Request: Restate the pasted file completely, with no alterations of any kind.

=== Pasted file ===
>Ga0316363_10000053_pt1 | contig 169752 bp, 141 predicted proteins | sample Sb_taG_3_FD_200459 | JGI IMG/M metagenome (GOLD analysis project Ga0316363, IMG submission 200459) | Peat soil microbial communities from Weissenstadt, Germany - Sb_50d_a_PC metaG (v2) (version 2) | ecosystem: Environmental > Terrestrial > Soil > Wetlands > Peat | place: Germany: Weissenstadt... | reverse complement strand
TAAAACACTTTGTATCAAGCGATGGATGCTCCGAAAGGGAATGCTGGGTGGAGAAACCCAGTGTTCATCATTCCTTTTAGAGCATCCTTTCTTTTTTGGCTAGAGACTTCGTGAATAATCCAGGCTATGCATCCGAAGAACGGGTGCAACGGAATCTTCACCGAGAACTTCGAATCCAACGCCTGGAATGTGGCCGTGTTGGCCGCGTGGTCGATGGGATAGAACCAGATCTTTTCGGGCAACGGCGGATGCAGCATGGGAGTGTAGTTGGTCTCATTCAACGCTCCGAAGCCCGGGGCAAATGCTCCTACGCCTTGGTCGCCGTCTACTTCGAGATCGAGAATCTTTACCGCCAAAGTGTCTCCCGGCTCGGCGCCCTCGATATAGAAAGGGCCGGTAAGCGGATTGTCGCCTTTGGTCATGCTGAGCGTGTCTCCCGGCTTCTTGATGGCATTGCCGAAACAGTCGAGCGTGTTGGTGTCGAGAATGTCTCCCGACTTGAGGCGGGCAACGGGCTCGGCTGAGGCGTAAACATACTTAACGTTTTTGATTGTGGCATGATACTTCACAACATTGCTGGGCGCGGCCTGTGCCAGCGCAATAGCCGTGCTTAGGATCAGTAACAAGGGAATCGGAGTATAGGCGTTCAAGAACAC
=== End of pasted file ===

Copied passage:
>Ga0316363_10000053_pt1 | contig 169752 bp, 141 predicted proteins | sample Sb_taG_3_FD_200459 | JGI IMG/M metagenome (GOLD analysis project Ga0316363, IMG submission 200459) | Peat soil microbial communities from Weissenstadt, Germany - Sb_50d_a_PC metaG (v2) (version 2) | ecosystem: Environmental > Terrestrial > Soil > Wetlands > Peat | place: Germany: Weissenstadt... | reverse complement strand
TAAAACACTTTGTATCAAGCGATGGATGCTCCGAAAGGGAATGCTGGGTGGAGAAACCCAGTGTTCATCATTCCTTTTAGAGCATCCTTTCTTTTTTGGCTAGAGACTTCGTGAATAATCCAGGCTATGCATCCGAAGAACGGGTGCAACGGAATCTTCACCGAGAACTTCGAATCCAACGCCTGGAATGTGGCCGTGTTGGCCGCGTGGTCGATGGGATAGAACCAGATCTTTTCGGGCAACGGCGGATGCAGCATGGGAGTGTAGTTGGTCTCATTCAACGCTCCGAAGCCCGGGGCAAATGCTCCTACGCCTTGGTCGCCGTCTACTTCGAGATCGAGAATCTTTACCGCCAAAGTGTCTCCCGGCTCGGCGCCCTCGATATAGAAAGGGCCGGTAAGCGGATTGTCGCCTTTGGTCATGCTGAGCGTGTCTCCCGGCTTCTTGATGGCATTGCCGAAACAGTCGAGCGTGTTGGTGTCGAGAATGTCTCCCGACTTGAGGCGGGCAACGGGCTCGGCTGAGGCGTAAACATACTTAACGTTTTTGATTGTGGCATGATACTTCACAACATTGCTGGGCGCGGCCTGTGCCAGCGCAATAGCCGTGCTTAGGATCAGTAACAAGGGAATCGGAGTATAGGCGTTCAAGAACAC